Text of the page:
30-04-2018 | | By Christian Cawley
Wireless charging is becoming increasingly popular as a smartphone feature, but the technology has wider implications that will one day have a massive impact on industry at all levels.
You spot the battery indicator on your phone is low, so you place the device on a charging pad. No fussing with cables; an easy way to grab your phone and go. It's the public face of wireless charging. Usually found at home, wireless charging for smartphones is increasingly appearing in the workplace. But is this the limit of the technology? What other applications does wireless charging have, and how can it help industry?
Of the two main technologies, inductive and resonant, it's the former that has the most use. With two main standards (Qi, and PMA), inductive wireless charging has some advantages which provide unique industrial applications.
Protected connections mean that water and oxygen cannot corrode wires and components, and with no need to plug and unplug, devices are less prone to general wear and tear. This in turn makes hardware more convenient. Meanwhile, for medical applications of wirelessly charged equipment, there are implications for infection control; for instance, equipment can be kept far cleaner.
On the other hand, inductive charging takes longer to recharge a battery, and has a short range. Wireless might be convenient for a quick exit; it's less convenient if you need to pick up and use the device while it's charging. Then there's the lack of cross-standard compatibility, and the inefficiency of wireless charging that can result in devices overheating; prolonged heat exposure can damage batteries.
Beyond the home, inductive charging in industry and the workplace looks set to be limited to phones, tablets, and laptops, as well as specialist handheld devices and tools. However, while inductive charging's short range can be limiting, resonant inductive technology deals with this shortcoming by working over far greater distances.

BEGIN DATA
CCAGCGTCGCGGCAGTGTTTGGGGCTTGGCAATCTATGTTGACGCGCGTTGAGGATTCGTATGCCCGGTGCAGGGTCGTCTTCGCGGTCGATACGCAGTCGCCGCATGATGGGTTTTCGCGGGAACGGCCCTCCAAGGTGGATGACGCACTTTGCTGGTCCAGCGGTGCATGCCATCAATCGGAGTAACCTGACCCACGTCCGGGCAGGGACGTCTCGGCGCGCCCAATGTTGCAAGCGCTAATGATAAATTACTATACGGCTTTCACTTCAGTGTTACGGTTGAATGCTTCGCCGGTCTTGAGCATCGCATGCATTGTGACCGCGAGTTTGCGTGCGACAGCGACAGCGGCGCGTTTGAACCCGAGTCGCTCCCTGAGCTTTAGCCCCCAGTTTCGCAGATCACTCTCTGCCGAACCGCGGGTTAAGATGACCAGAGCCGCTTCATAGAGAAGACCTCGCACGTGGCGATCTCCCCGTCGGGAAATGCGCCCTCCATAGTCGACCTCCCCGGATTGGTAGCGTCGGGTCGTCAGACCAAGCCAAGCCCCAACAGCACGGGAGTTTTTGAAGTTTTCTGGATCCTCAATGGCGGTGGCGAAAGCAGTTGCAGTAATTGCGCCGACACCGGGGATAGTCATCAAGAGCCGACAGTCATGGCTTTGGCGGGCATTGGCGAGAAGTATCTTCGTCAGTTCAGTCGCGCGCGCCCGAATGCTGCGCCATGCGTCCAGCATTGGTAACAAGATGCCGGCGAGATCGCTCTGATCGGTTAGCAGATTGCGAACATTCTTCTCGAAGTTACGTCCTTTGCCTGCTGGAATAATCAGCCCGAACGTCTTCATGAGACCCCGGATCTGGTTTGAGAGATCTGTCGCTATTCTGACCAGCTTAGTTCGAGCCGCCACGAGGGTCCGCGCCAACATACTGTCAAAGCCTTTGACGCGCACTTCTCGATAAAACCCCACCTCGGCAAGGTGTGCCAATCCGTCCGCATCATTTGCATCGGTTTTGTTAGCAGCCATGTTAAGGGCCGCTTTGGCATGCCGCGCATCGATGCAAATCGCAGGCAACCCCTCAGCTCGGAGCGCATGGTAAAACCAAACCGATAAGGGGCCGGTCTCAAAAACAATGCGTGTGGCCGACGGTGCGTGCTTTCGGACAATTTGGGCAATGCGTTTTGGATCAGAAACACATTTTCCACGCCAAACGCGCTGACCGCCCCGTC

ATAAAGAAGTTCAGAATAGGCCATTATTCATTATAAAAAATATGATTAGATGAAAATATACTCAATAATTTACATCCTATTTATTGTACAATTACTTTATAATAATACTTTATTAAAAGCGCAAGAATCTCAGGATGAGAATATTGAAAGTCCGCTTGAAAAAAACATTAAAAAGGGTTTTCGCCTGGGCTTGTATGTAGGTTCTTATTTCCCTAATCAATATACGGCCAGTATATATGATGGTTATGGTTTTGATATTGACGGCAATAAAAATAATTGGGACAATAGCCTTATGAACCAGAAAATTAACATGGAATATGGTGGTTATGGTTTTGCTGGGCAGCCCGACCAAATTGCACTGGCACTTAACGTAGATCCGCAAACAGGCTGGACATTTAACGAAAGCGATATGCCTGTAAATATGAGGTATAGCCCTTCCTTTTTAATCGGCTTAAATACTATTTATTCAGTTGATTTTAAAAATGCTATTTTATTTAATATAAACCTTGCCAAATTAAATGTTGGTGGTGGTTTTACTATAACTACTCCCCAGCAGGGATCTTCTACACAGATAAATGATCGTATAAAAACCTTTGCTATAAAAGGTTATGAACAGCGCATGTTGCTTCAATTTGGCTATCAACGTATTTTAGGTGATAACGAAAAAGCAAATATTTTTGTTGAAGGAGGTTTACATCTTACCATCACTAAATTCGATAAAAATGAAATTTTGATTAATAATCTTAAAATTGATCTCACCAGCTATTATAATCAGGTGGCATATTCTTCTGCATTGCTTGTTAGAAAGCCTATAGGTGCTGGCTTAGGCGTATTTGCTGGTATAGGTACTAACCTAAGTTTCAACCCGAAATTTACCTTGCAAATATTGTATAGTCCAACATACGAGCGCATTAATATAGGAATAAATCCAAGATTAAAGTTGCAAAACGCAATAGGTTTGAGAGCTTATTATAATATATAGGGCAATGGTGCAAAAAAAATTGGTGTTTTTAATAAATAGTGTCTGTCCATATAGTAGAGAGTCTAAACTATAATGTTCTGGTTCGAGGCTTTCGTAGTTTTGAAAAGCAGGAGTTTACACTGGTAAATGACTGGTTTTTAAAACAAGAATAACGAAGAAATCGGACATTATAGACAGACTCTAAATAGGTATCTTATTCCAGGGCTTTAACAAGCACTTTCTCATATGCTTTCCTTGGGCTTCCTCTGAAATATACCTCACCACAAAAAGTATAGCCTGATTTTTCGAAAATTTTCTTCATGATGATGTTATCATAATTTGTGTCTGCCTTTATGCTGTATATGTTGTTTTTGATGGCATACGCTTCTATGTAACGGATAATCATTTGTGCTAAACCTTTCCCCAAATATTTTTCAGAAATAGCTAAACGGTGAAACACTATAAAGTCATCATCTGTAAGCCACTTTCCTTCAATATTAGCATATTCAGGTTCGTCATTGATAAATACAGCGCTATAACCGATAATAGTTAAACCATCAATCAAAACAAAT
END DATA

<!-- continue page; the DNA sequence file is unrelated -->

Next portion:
When first demonstrated by Nikolai Tesla, resonant inductive technology was employed to light a room. Now, it can be used for a number of applications. In 2013, Wired reported on plans for resonance chargers, embedded in the pavement or tarmac, set to be installed for recharging electric vehicles. As an amusement, the charging points resembled manhole covers. Could Hevo's manholes be used in car parks, or even a designated "recharge lane" on the motorway?
While Hevo's "manholes" have yet to arrive (presumably they're still looking for an automotive partner), these app-controlled chargers demonstrate how the age of smart technology is the perfect partner for inductive technologies.
In an industrial setting, resonant inductive technology could be used to charge vehicles; taxis, trams, even diggers. On far greater scale, however, this "magical" approach to powering equipment could be commissioned in vast engineering projects, such as new rail networks. Container freight ports, meanwhile, currently racing towards automation, could benefit massively from robotics systems that can be remotely charged. This same story is set to be repeated across the board for industrial automation, as robots are increasingly required to move around warehouses or production lines, rather than be left to single, static roles.
For undersea (and remote) exploration, the use of resonant inductive technology could prove invaluable for data collection; just as long as there is a receiving antenna on the surface. Similarly, it has implications for space exploration. Meanwhile, portable resonant inductive chargers might save lives in emergency situations, providing light where there is darkness, restoring power to areas experiencing blackouts, and other similar scenarios.
When these developments (and others) might occur, however, depends on budget. Resonant inductive technology is more expensive than inductive charging. These costs are related to construction as well as the environmental issues surrounding battery construction and disposal. If resonant inductive technology is a glimpse of the future, these issues need to be dealt with before I revolutionises industry, rather than after.